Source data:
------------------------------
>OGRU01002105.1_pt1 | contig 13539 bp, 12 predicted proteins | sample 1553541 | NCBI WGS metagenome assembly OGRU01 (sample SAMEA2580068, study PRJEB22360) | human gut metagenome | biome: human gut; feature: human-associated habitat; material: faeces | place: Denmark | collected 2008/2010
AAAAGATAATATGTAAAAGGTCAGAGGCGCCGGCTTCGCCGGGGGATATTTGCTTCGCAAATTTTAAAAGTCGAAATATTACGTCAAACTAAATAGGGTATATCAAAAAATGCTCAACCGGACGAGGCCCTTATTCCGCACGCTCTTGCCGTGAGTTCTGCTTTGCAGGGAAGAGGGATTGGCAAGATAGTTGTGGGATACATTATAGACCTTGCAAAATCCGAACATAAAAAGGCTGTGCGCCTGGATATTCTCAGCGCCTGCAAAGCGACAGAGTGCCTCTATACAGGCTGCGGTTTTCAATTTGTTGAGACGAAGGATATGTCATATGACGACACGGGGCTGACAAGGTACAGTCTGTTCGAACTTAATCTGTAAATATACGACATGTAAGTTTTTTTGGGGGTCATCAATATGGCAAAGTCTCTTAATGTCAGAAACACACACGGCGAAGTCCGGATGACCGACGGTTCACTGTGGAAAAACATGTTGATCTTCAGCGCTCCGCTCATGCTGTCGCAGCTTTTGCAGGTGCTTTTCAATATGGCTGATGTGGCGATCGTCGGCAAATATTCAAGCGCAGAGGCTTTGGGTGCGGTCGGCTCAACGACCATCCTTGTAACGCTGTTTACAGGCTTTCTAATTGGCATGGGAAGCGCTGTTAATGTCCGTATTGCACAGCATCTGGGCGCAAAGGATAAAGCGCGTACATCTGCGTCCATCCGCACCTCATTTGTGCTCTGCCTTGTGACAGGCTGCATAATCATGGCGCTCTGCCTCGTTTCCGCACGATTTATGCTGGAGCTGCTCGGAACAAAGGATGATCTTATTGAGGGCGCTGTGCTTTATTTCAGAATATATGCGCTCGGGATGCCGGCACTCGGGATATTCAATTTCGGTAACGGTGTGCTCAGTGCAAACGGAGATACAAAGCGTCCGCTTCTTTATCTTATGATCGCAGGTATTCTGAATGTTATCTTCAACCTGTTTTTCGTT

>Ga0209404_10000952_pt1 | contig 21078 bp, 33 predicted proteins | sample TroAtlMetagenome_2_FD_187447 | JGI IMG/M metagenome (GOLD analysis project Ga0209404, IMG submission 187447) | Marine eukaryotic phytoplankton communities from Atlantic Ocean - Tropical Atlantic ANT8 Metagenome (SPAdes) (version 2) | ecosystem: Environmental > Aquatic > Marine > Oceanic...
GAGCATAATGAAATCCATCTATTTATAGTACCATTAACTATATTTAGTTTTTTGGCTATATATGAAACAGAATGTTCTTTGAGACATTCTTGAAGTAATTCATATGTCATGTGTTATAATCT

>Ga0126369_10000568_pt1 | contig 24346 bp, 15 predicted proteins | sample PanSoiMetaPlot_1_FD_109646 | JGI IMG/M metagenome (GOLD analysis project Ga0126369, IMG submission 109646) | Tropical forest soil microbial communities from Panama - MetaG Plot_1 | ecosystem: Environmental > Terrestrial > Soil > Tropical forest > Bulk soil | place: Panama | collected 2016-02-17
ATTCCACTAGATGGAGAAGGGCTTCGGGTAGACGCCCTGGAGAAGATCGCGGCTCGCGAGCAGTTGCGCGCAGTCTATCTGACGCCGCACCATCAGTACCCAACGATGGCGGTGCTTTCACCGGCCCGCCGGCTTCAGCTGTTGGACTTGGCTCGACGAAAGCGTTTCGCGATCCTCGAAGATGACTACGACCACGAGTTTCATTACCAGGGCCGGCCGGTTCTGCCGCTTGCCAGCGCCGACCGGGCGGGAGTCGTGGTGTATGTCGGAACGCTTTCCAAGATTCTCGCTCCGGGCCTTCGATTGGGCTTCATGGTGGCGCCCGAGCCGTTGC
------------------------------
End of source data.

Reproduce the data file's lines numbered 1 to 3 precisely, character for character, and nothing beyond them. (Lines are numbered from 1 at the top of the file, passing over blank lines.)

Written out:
>OGRU01002105.1_pt1 | contig 13539 bp, 12 predicted proteins | sample 1553541 | NCBI WGS metagenome assembly OGRU01 (sample SAMEA2580068, study PRJEB22360) | human gut metagenome | biome: human gut; feature: human-associated habitat; material: faeces | place: Denmark | collected 2008/2010
AAAAGATAATATGTAAAAGGTCAGAGGCGCCGGCTTCGCCGGGGGATATTTGCTTCGCAAATTTTAAAAGTCGAAATATTACGTCAAACTAAATAGGGTATATCAAAAAATGCTCAACCGGACGAGGCCCTTATTCCGCACGCTCTTGCCGTGAGTTCTGCTTTGCAGGGAAGAGGGATTGGCAAGATAGTTGTGGGATACATTATAGACCTTGCAAAATCCGAACATAAAAAGGCTGTGCGCCTGGATATTCTCAGCGCCTGCAAAGCGACAGAGTGCCTCTATACAGGCTGCGGTTTTCAATTTGTTGAGACGAAGGATATGTCATATGACGACACGGGGCTGACAAGGTACAGTCTGTTCGAACTTAATCTGTAAATATACGACATGTAAGTTTTTTTGGGGGTCATCAATATGGCAAAGTCTCTTAATGTCAGAAACACACACGGCGAAGTCCGGATGACCGACGGTTCACTGTGGAAAAACATGTTGATCTTCAGCGCTCCGCTCATGCTGTCGCAGCTTTTGCAGGTGCTTTTCAATATGGCTGATGTGGCGATCGTCGGCAAATATTCAAGCGCAGAGGCTTTGGGTGCGGTCGGCTCAACGACCATCCTTGTAACGCTGTTTACAGGCTTTCTAATTGGCATGGGAAGCGCTGTTAATGTCCGTATTGCACAGCATCTGGGCGCAAAGGATAAAGCGCGTACATCTGCGTCCATCCGCACCTCATTTGTGCTCTGCCTTGTGACAGGCTGCATAATCATGGCGCTCTGCCTCGTTTCCGCACGATTTATGCTGGAGCTGCTCGGAACAAAGGATGATCTTATTGAGGGCGCTGTGCTTTATTTCAGAATATATGCGCTCGGGATGCCGGCACTCGGGATATTCAATTTCGGTAACGGTGTGCTCAGTGCAAACGGAGATACAAAGCGTCCGCTTCTTTATCTTATGATCGCAGGTATTCTGAATGTTATCTTCAACCTGTTTTTCGTT

>Ga0209404_10000952_pt1 | contig 21078 bp, 33 predicted proteins | sample TroAtlMetagenome_2_FD_187447 | JGI IMG/M metagenome (GOLD analysis project Ga0209404, IMG submission 187447) | Marine eukaryotic phytoplankton communities from Atlantic Ocean - Tropical Atlantic ANT8 Metagenome (SPAdes) (version 2) | ecosystem: Environmental > Aquatic > Marine > Oceanic...